Osteochondritis Dissecans

  • Medical Author:
    William C. Shiel Jr., MD, FACP, FACR

    Dr. Shiel received a Bachelor of Science degree with honors from the University of Notre Dame. There he was involved in research in radiation biology and received the Huisking Scholarship. After graduating from St. Louis University School of Medicine, he completed his Internal Medicine residency and Rheumatology fellowship at the University of California, Irvine. He is board-certified in Internal Medicine and Rheumatology.

  • Medical Editor: Catherine Burt Driver, MD
    Catherine Burt Driver, MD

    Catherine Burt Driver, MD

    Catherine Burt Driver, MD, is board certified in internal medicine and rheumatology by the American Board of Internal Medicine. Dr. Driver is a member of the American College of Rheumatology. She currently is in active practice in the field of rheumatology in Mission Viejo, Calif., where she is a partner in Mission Internal Medical Group.

Osteochondritis dissecans facts

  • Osteochondritis dissecans is a joint condition whereby a variable amount of bone and its adjacent cartilage loses its blood supply.
  • Osteochondritis dissecans causes irregularity and fragility of affected cartilage. As a result, it is possible for portions of cartilage to become lodged within the joint, leading to limitation in motion.
  • The cause of osteochondritis dissecans is often unknown.
  • Symptoms include joint pain, stiffness, and even locking of the joint.
  • Osteochondritis dissecans is best diagnosed with imaging studies.
  • Arthroscopic surgery is a procedure that is frequently used as a treatment to remove the loose cartilage and bone tissue from the joint.

What is osteochondritis dissecans?

Osteochondritis dissecans is a joint condition whereby a variable amount of bone and its adjacent cartilage loses its blood supply. Osteochondritis dissecans can involve the bone and cartilage of virtually any joint. Elbows and knees are most commonly affected. Usually, only a small portion of the affected cartilage is involved. Osteochondritis dissecans most commonly affects boys between 9 and 18 years of age.

What causes osteochondritis dissecans?

The cause of osteochondritis dissecans is often unknown. Theories include mild recurrent injuries or growth disturbances.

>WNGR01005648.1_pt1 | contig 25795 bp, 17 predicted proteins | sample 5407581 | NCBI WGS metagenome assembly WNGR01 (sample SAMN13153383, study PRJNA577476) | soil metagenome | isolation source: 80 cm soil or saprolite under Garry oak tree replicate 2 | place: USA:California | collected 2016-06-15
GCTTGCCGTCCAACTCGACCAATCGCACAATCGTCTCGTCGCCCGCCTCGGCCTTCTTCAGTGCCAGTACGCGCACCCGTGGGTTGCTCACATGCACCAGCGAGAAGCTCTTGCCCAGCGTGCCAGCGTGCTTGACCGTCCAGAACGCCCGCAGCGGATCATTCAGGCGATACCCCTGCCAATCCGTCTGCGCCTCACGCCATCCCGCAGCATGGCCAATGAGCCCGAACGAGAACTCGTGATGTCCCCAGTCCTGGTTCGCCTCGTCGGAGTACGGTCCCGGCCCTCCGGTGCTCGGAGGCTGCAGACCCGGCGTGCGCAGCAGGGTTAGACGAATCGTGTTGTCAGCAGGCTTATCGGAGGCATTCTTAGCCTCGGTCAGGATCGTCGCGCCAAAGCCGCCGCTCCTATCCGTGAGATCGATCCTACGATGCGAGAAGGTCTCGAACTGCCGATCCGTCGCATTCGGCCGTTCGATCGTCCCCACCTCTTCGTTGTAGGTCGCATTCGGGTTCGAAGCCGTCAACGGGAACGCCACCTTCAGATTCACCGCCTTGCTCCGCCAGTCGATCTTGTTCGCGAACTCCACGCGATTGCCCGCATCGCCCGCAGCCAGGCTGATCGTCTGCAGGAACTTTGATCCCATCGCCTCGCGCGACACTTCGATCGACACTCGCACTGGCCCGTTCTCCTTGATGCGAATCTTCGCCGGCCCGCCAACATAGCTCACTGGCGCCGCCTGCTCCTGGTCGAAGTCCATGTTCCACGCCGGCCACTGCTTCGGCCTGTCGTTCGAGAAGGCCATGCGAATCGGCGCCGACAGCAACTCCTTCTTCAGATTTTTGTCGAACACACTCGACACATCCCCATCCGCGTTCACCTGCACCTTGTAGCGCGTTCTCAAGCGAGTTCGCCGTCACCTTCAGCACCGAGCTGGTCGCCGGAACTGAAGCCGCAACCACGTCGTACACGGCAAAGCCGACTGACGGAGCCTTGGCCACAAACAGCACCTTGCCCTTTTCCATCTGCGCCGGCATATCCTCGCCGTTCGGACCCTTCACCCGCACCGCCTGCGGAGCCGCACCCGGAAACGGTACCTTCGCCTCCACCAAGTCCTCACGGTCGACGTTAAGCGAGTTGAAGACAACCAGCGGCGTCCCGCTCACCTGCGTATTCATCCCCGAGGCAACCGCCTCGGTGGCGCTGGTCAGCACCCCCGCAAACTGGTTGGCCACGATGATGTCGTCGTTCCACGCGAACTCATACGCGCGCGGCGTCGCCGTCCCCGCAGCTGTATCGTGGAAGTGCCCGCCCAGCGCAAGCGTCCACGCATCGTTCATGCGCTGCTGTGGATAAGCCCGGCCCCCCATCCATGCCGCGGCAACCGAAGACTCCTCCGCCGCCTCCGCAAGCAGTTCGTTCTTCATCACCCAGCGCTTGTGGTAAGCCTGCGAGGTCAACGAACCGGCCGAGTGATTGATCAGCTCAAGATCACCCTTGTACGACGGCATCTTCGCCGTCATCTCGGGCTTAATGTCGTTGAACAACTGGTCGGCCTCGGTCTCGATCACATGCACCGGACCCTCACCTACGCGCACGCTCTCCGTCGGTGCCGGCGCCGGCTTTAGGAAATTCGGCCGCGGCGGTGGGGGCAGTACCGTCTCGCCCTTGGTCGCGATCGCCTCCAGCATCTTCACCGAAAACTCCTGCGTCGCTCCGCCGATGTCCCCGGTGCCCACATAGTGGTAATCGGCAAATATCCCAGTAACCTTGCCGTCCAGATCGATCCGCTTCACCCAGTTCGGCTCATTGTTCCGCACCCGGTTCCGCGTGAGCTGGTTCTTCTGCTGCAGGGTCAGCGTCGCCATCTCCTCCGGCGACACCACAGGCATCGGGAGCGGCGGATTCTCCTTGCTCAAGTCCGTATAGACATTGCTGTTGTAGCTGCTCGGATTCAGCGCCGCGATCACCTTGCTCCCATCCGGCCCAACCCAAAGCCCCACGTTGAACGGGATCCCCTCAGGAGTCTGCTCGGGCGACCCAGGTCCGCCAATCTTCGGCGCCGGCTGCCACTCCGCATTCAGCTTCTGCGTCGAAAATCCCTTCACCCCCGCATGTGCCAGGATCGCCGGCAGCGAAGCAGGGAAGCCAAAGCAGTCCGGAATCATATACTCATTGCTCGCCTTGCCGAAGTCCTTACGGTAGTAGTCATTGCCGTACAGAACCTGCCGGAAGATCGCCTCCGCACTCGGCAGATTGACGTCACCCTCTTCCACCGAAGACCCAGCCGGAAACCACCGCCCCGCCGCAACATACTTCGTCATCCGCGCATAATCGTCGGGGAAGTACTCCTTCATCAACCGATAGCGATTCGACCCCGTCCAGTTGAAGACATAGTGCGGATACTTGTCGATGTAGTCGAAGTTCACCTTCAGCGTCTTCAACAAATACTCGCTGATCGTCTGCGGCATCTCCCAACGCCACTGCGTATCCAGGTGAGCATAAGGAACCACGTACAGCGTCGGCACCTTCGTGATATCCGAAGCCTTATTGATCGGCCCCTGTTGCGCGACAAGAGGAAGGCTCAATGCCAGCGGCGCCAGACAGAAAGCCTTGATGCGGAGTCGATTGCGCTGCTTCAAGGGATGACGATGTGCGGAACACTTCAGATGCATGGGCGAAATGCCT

What are symptoms of osteochondritis dissecans?

Symptoms of osteochondritis dissecans are a direct result of the irregularity of the cartilage within the affected joint. Symptoms include joint pain, stiffness, and even locking of the joint so that its range of motion is significantly limited to the point that it cannot be moved beyond a limited range. For example, when osteochondritis dissecans affects the elbow, the joint may not move beyond 90 degrees of extension instead of being able to fully extend straight to 180 degrees.

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Osteochondritis Dissecans

Joint Pain

Joint pain can be caused by injury affecting any of the ligaments, bursae, or tendons surrounding the joint. Injury can also affect the ligaments, cartilage, and bones within the joint. Pain is also a feature of joint inflammation (arthritis, such as rheumatoid arthritis and osteoarthritis) and infection, and extremely rarely it can be a cause of cancer of the joint. Pain within the joint is a common cause of shoulder pain, ankle pain, and knee pain. Joint pain is also referred to as arthralgia.

How do health care professionals diagnose osteochondritis dissecans?

Osteochondritis dissecans can be suggested clinically by observing the lack of full range of motion with "locking" of the joint at a certain angle. It is at this angle that the loosened cartilage and bone is literally being "pinched" as the joint is attempting to move. Ultimately, osteochondritis dissecans is best diagnosed with imaging studies, such as magnetic resonance imaging scan (MRI scan) or an arthrogram.

What is the treatment of osteochondritis dissecans?

There is no cure as such, but the condition can be treated by a variety of means depending on the size and location of the lesion as well as the age of the patient and the degree of symptoms. Arthroscopic surgery is a procedure that is frequently used as a treatment to remove the loose cartilage and bone tissue from the joint. It can also be used to encourage healing by drilling and fixation of lesions that are only partially detached.

Sometimes, especially in the very young (juvenile) form, osteochondritis dissecans can spontaneously correct itself.

What is the prognosis of osteochondritis dissecans?

Indicators of a worse prognosis or outcome include a large-sized lesion, a lesion on a weight-bearing area, and older age of the patient.

Is it possible to prevent osteochondritis dissecans?

It is only possible to prevent osteochondritis dissecans by preventing trauma or injury to the affected joint.

Medically Reviewed on 8/15/2018
References
REFERENCE:

Humes, H. David, et al., eds. Kelley's Textbook of Internal Medicine. 4th Edition. Philadelphia: Lippincott Williams & Wilkins, 2000.
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